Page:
Pinandpuller on February 12, 2010 at 1:18 am

Some other great rock guitarists I’ve seen play live: Van Halen, Steve Howe, Jimmy Page, Eric Clapton, Jeff Beck, Ritchie Blackmore, Brian Setzer, Angus Young, Wolf Hoffmann, Alan Holdsworth, I’ll probably think of more the minute I post this.

Tempus Fugit on February 12, 2010 at 1:19 am

It’s tough to narrow it down to just one, Deb. Satriani is an absolute Titan. But, let me mention one that never gets the credit he deserves. Gary Moore. Phenominal.

Yiddish Steel on February 12, 2010 at 1:20 am

    Been playing guitar since 63, saw the rise of Jeff Beck, with his violin solo in Shapes of Things to Nadia to Rollin and Tumblin etc. If you asked Satch who is the best guitarist, he would name Wes Montgomery, Joe Pass, Charlie Christian, Django Reinhardt, Lenny Breau, Brent Mason, George Benson, Mark Knoffler (he’s an MOT). There’s a local cat, Perry Hughes, who is also up there. He also wouldn’t forget late great Les Paul and Chet Atkins. I’ll send you compilations of the above guitar players if you want. I rather play like Beck, Wes,Chet, Eric Johnson, any day, but still props to Joe S.

    Shel Kay "The Rock & Roll Lawyer" on February 12, 2010 at 1:56 am

The best rock guitarist in my opinion is Ritchie Blackmore of Deep Purple. Click on the the following link and press the play button for the songs “Burn” and “Highway Star” to hear Blackmore mix classical and rock music as only he can:

http://www.rhapsody.com/deep-purple

ramjordan on February 12, 2010 at 1:59 am

And yet Satriani has never won a Grammy.

Rocky on February 12, 2010 at 2:07 am

He is right up there with the best. Others I would consider are:

Stevie Ray Vaughn
Jimi Hendrix
Adrian Belew
Frank Zappa (listen to his “Shut Up and Play the Guitar” series).

Wayne on February 12, 2010 at 5:40 am

    Wayne, I was scrolling through these responses waiting for someone to remember Frank Zappa! Most people remember him for his lyrics, not his composition or guitar skills.

    1. Frank Zappa
    2. Stevie Vai
    3. Stevie Ray Vaughn

    Chris on February 12, 2010 at 6:44 am

I love your column. You are right on about everything, including Satch. I’ve seen him on many tours. My favorite was 1990’s Flying in a Blue Dream concert at the Beacon in NYC. I want to point out his incredible bass player Dave LaRue. Joe also used to play with the great bassist Stu Hamm. Since you asked, the Joe live experience depends on the venue since you need to see and hear him clearly. I loved Crystal Planet, but the crappy (and expensive) venue diminished the show. The G3 show at the Beacon in NYC was also tops. Eric Johnson (and his bassist Roscoe Beck) did not disappoint either. G3 should stop in Israel.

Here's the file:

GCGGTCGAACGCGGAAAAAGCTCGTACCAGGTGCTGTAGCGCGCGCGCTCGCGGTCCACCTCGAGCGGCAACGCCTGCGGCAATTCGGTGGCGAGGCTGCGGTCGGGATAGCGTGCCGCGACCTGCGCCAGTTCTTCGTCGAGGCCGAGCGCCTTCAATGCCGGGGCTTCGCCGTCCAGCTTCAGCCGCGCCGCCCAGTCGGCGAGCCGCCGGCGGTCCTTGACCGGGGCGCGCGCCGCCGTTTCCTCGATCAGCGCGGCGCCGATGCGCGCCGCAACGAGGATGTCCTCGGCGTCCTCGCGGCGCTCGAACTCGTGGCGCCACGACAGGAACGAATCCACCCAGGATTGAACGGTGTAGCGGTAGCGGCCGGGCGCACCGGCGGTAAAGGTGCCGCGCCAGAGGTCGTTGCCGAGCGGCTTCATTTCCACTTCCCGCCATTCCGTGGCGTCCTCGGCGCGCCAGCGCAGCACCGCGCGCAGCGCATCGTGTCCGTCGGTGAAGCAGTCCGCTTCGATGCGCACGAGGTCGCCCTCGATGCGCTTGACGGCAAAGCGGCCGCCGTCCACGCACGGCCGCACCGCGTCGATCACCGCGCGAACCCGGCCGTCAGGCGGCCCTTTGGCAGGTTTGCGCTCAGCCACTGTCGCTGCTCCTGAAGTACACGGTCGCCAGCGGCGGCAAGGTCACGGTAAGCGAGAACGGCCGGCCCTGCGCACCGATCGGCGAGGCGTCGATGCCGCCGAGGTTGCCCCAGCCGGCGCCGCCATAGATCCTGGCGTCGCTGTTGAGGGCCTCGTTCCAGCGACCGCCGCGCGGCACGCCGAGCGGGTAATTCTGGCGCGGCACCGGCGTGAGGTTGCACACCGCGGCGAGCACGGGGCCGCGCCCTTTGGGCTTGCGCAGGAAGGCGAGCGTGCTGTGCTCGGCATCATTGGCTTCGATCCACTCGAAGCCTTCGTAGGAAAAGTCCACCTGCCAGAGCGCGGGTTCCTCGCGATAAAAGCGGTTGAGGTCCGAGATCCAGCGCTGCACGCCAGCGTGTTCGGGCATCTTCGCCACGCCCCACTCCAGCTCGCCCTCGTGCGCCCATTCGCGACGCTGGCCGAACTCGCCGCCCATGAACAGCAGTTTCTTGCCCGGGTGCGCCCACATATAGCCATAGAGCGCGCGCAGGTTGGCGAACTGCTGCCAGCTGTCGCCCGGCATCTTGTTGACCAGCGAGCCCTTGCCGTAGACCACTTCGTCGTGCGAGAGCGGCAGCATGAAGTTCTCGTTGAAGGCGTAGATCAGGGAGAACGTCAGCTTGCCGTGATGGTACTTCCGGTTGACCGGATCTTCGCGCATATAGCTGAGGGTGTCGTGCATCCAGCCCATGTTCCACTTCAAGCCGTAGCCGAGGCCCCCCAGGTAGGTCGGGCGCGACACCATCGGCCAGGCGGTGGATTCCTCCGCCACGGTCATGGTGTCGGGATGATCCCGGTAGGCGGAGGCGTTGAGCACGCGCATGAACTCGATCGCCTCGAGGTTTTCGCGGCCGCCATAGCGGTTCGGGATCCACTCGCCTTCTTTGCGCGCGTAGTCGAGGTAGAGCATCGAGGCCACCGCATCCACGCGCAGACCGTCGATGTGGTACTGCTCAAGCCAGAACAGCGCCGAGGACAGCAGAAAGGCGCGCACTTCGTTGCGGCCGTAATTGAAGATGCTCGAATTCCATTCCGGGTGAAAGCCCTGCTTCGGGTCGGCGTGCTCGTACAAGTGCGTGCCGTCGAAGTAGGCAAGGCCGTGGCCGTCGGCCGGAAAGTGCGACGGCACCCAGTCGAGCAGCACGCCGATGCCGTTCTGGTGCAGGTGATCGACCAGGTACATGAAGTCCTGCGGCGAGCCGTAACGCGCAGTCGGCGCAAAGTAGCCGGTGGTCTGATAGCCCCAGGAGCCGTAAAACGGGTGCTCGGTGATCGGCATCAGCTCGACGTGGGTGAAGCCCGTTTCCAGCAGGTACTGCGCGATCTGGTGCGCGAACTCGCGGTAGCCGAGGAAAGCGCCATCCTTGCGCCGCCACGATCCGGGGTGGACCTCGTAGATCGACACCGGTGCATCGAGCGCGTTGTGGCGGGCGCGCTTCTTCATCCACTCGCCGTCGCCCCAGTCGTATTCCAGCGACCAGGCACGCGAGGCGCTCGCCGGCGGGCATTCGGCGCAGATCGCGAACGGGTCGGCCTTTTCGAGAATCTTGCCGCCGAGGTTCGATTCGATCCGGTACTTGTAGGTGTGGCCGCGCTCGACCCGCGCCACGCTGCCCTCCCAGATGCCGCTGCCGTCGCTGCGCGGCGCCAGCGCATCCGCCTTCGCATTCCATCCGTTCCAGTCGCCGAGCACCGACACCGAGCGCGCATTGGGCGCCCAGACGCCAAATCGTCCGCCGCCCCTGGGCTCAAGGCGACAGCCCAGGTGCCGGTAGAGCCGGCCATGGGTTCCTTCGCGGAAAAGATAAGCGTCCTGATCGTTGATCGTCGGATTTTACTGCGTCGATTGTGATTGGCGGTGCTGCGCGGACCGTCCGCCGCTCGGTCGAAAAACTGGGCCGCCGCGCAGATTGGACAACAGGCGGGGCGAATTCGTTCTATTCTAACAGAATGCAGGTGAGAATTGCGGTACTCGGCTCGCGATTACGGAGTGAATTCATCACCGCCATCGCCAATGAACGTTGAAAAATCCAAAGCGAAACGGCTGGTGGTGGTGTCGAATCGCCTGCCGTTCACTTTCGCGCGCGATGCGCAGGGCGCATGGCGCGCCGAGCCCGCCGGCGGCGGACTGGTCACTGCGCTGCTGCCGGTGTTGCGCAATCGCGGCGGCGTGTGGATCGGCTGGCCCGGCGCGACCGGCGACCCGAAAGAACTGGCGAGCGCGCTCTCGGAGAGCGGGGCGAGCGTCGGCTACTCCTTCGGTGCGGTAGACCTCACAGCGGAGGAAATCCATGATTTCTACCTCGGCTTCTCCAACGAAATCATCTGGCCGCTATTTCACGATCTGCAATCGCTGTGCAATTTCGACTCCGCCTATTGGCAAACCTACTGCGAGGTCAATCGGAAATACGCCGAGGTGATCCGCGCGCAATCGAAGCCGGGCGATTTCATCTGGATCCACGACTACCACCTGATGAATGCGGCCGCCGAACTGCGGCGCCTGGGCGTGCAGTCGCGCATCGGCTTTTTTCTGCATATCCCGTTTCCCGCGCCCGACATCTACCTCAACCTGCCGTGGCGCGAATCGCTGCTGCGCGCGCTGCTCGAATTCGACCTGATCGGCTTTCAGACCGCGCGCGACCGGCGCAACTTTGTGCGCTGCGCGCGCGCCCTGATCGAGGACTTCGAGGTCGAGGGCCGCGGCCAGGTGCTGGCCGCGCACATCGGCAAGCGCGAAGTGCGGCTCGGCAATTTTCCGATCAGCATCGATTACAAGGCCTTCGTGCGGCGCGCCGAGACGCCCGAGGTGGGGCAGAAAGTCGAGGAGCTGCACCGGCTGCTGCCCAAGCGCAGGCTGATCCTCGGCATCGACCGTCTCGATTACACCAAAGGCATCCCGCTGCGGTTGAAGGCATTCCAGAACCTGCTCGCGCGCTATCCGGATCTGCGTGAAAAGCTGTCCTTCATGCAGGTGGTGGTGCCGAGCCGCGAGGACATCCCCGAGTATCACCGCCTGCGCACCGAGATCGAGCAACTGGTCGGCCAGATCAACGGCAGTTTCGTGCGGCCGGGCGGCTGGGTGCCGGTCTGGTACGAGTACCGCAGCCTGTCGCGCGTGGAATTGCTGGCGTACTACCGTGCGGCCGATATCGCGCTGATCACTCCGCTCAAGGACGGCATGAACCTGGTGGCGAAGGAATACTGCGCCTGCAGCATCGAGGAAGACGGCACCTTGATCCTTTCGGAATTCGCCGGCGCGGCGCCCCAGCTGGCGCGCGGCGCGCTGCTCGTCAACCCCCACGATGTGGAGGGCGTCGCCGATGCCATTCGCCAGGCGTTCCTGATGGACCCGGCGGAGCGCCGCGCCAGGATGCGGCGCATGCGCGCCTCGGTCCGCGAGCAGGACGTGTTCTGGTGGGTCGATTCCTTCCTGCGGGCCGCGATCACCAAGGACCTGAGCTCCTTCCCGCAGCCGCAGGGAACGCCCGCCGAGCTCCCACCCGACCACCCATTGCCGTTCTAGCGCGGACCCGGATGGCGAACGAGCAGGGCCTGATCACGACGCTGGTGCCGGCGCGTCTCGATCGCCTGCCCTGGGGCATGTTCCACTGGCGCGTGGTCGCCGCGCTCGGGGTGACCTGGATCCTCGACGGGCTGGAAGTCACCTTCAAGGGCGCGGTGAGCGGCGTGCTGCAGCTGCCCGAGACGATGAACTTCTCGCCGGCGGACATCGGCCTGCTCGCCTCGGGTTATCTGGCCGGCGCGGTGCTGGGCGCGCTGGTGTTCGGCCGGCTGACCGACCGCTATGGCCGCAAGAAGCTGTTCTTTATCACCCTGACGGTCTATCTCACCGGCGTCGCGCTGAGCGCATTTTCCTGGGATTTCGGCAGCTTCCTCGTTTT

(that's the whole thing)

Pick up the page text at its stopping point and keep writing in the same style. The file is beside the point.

Rabbit on February 12, 2010 at 7:34 am

    I left out a comma: “Since you asked, the Joe live experience depends on the venue, since you need to see and hear him clearly.”

    Rabbit on February 12, 2010 at 7:37 am

I’ll take as 1 and 1a one Edward Van Halen and Jimi Hendrix. Hendrix played a RH guitar left handed and Van Halen is, well, Van Halen. “316” is, I believe, the standard on guitar solos.

Sean on February 12, 2010 at 7:53 am

Oh brother. Sariani, Vai, Hendrix couldn’t even dream of being as skilled as Eddie Van Halen.

It just seems more avant garde or pretentious to say these other ham-fisted hacks are the best because of Van halen’s immense popularity (every faux haughty KNOWS you can’t like something that’s popular)

DS_ROCKS! on February 12, 2010 at 8:36 am

Hendrix used a wah peddle. Eddie VH doesn’t.

DS_ROCKS! on February 12, 2010 at 8:37 am

Oh just remembered, the late Randy Rhoads of the Ozzy Osbourne band.

Oscar on February 12, 2010 at 8:44 am

Glad to see someone mentioned John Petrucci. You may find it difficult to get into Dream Theater’s complex progressive metal sound, but there is no question who is the best “technical” guitar player out there…it’s him!

Here’s a taste of their recent album with a more melodic sound, but with Petrucci’s second-to-none playing:

http://www.youtube.com/watch?v=vNNRyJFZ9io&feature=related

(the soloing starts at 1:30…”Orgasm Time” on the vid!lol!)

Dave on February 12, 2010 at 8:53 am

My picks are Les Paul (r.i.p), Steve Wariner, Vince Gill, Chet Atkins, John Jorgenson, Brad Paisley, Keith Urban, James Burton and George Harrison, mainly as a trendsetter and he was the reason I bought my first guiter, a Gretsch.

JeffT on February 12, 2010 at 10:04 am

Satriani is good, but I like singing along side the guitar.
Randy Bachman, Clapton, Ted Nugent, Nielsen(Cheap Trick), J Page,George Harrison, EVHalen, and Aldo Nova are among the greats. Guitarists for “Men at Work” and Huey Lewis were good too.

Truth on February 12, 2010 at 10:10 am

The first time I saw him was in a small club that held 200 in San Diego prior to the release of Surfing with the Alien great show! Next time was during the recording of Dreaming 11 recorded at the Californis theater in 1988 greats seats 2nd row center…NICE!

Chiefscotty24 on February 12, 2010 at 10:13 am

Sorry Debbie… but this is equivalent of saying that the Harlem Globetrotters are the best basketball team ever because they can do a lot of tricks.

Guitar athletics =/= great guitar playing.

Satriani is certainly talented, but far far far from being the best.

Michael on February 12, 2010 at 10:30 am